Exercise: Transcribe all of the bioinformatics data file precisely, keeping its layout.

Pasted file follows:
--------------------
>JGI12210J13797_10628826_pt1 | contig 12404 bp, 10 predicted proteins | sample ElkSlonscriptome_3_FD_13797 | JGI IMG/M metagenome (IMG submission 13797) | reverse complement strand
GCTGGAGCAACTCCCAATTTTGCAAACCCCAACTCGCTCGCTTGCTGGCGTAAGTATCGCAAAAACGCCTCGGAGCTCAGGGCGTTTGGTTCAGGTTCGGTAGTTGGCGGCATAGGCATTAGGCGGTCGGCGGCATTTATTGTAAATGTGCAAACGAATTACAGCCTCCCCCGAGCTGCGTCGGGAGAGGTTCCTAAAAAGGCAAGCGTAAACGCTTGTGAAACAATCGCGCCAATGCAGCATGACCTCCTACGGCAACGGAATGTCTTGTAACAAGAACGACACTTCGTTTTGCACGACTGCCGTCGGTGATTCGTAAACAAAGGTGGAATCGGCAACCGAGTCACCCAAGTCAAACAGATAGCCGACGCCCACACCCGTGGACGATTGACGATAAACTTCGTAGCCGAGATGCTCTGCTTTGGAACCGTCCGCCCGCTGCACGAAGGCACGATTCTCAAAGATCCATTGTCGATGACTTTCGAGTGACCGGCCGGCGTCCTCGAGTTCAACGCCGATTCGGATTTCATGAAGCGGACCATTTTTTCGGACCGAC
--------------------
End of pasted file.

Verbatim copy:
>JGI12210J13797_10628826_pt1 | contig 12404 bp, 10 predicted proteins | sample ElkSlonscriptome_3_FD_13797 | JGI IMG/M metagenome (IMG submission 13797) | reverse complement strand
GCTGGAGCAACTCCCAATTTTGCAAACCCCAACTCGCTCGCTTGCTGGCGTAAGTATCGCAAAAACGCCTCGGAGCTCAGGGCGTTTGGTTCAGGTTCGGTAGTTGGCGGCATAGGCATTAGGCGGTCGGCGGCATTTATTGTAAATGTGCAAACGAATTACAGCCTCCCCCGAGCTGCGTCGGGAGAGGTTCCTAAAAAGGCAAGCGTAAACGCTTGTGAAACAATCGCGCCAATGCAGCATGACCTCCTACGGCAACGGAATGTCTTGTAACAAGAACGACACTTCGTTTTGCACGACTGCCGTCGGTGATTCGTAAACAAAGGTGGAATCGGCAACCGAGTCACCCAAGTCAAACAGATAGCCGACGCCCACACCCGTGGACGATTGACGATAAACTTCGTAGCCGAGATGCTCTGCTTTGGAACCGTCCGCCCGCTGCACGAAGGCACGATTCTCAAAGATCCATTGTCGATGACTTTCGAGTGACCGGCCGGCGTCCTCGAGTTCAACGCCGATTCGGATTTCATGAAGCGGACCATTTTTTCGGACCGAC